The World’s Most Decorated Michelin Star Chefs

Behind the Scenes at Michelin Star Kitchens

The Michelin star is undoubtedly the highest honour within the international culinary industry. Chefs all over the world dedicate their lives to earning just one coveted star, in recognition of their excellence. Breaking the barriers of Michelin star standards, there are those select few who have managed to collect an astounding number of stars in their constellation. We take a look at the world’s most decorated Michelin star chefs, and why they are the crème de la crème.
[Last updated: April 25 2018]

Joël Robuchon – 31 stars


Joël Robuchon, widely known as the ‘Chef of the Century,’ is currently decorated with 28 stars. This French chef is known as the pioneer of the post- nouvelle cuisine era, and his relentless perfectionism has translated into a more authentic, timeless French cuisine. Owner of 12 restaurants across the globe, Robuchon is also the former mentor of another talented chef on this list—Gordon Ramsay. Like his famous mentee, he’s known for having hot temper, and both chefs have acknowledged tension between them after Robuchon hurled a plate at Ramsay and Ramsay stormed out of the kitchen.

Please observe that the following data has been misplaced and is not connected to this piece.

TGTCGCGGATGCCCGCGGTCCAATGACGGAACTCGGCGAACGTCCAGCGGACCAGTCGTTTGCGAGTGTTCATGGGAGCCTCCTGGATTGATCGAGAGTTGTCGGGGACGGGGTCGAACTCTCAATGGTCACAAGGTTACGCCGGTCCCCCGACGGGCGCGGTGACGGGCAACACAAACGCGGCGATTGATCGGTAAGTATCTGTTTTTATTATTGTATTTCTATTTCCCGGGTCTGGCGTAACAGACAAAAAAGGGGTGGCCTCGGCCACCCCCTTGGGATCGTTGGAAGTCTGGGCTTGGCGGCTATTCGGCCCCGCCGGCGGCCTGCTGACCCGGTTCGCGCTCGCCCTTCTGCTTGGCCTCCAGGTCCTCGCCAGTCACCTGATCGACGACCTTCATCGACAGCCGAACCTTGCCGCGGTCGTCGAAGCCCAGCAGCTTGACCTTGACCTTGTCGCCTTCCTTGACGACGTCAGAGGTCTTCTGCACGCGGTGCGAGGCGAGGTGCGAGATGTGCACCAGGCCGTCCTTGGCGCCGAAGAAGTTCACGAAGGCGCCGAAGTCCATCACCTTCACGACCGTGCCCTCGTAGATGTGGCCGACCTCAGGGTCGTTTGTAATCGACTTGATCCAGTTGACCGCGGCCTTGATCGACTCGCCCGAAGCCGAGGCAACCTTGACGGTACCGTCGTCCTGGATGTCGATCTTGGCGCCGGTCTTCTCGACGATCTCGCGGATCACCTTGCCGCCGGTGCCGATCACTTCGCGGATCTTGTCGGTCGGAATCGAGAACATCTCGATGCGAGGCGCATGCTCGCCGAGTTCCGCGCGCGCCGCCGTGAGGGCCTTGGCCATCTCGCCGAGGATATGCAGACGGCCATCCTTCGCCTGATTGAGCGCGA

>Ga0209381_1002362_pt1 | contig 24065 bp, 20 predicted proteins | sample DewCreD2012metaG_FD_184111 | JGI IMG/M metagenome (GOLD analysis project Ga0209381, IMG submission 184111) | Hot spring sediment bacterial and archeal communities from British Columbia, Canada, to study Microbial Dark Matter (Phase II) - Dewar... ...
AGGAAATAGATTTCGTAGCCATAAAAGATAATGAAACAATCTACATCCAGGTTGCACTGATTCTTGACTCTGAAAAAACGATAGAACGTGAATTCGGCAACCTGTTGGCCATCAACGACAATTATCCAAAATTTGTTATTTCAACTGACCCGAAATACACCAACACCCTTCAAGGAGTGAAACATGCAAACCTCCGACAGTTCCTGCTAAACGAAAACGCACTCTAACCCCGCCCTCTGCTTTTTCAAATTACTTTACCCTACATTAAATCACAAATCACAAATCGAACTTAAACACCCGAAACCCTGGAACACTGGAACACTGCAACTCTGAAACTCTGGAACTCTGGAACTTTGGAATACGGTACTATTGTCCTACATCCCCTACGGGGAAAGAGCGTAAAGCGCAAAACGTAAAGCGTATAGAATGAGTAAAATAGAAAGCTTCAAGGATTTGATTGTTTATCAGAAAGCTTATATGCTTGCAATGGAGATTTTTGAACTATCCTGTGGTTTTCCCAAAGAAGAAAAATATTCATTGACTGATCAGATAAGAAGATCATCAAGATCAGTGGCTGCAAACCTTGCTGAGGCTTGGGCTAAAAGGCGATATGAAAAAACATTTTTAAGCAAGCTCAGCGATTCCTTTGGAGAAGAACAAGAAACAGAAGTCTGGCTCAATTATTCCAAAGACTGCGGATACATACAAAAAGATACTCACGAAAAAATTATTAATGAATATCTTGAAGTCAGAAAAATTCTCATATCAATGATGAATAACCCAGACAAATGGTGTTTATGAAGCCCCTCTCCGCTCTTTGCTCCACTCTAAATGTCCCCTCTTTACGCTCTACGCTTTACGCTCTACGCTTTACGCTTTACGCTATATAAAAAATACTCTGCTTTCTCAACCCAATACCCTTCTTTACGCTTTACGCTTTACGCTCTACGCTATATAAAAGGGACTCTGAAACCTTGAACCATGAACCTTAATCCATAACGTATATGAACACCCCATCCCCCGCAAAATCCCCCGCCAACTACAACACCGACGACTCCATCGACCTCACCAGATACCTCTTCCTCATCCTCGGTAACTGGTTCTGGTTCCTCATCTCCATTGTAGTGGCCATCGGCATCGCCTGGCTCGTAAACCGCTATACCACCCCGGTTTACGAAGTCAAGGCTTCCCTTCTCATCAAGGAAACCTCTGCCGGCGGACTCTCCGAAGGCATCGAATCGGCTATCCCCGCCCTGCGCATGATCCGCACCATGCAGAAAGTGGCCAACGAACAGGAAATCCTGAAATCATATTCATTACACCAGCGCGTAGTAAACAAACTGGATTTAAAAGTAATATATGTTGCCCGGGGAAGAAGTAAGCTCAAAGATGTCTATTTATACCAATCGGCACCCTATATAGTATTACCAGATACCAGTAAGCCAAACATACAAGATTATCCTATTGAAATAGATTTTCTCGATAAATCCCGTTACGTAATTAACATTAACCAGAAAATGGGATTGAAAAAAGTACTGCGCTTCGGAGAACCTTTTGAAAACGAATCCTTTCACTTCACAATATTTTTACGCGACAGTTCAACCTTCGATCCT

Alain Ducasse – 21 stars

credit: Wikicommons

Synonymous with breaking Michelin stars records, Alain Ducasse is one of only two chefs to hold 21 Michelin stars throughout his career. As the first chef to own restaurants carrying three Michelin Stars in three cities, the renowned chef and restaurateur has opened over 25 restaurants across the globe, including his world renowned flagship restaurant, three Michelin-starred Alain Ducasse at The Dorchester. This Monégasque chef, who is originally from France, is known for his perfectionism not only the kitchen, but in every minute detail of the restaurants he owns. Spoons, butter dishes, tablecloths, font on the menu – even curtain rods won’t escape the man’s scrupulousness. In addition to being known for world-class French cuisine, Ducasse is the only chef on this list who has sent his food into space. In 2015, Ducasse sent meals to astronauts orbiting Earth aboard the International Space Station, an accomplishment that Ducasse said he viewed as conquering ‘ the final frontier (of cooking)’.